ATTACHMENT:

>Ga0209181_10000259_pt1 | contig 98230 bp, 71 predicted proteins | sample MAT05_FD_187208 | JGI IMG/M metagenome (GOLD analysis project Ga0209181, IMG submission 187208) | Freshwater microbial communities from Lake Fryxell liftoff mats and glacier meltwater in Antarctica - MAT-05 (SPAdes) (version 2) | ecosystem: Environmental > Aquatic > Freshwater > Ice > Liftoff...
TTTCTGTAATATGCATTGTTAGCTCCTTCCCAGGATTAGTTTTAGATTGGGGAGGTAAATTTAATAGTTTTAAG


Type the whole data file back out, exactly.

>Ga0209181_10000259_pt1 | contig 98230 bp, 71 predicted proteins | sample MAT05_FD_187208 | JGI IMG/M metagenome (GOLD analysis project Ga0209181, IMG submission 187208) | Freshwater microbial communities from Lake Fryxell liftoff mats and glacier meltwater in Antarctica - MAT-05 (SPAdes) (version 2) | ecosystem: Environmental > Aquatic > Freshwater > Ice > Liftoff...
TTTCTGTAATATGCATTGTTAGCTCCTTCCCAGGATTAGTTTTAGATTGGGGAGGTAAATTTAATAGTTTTAAG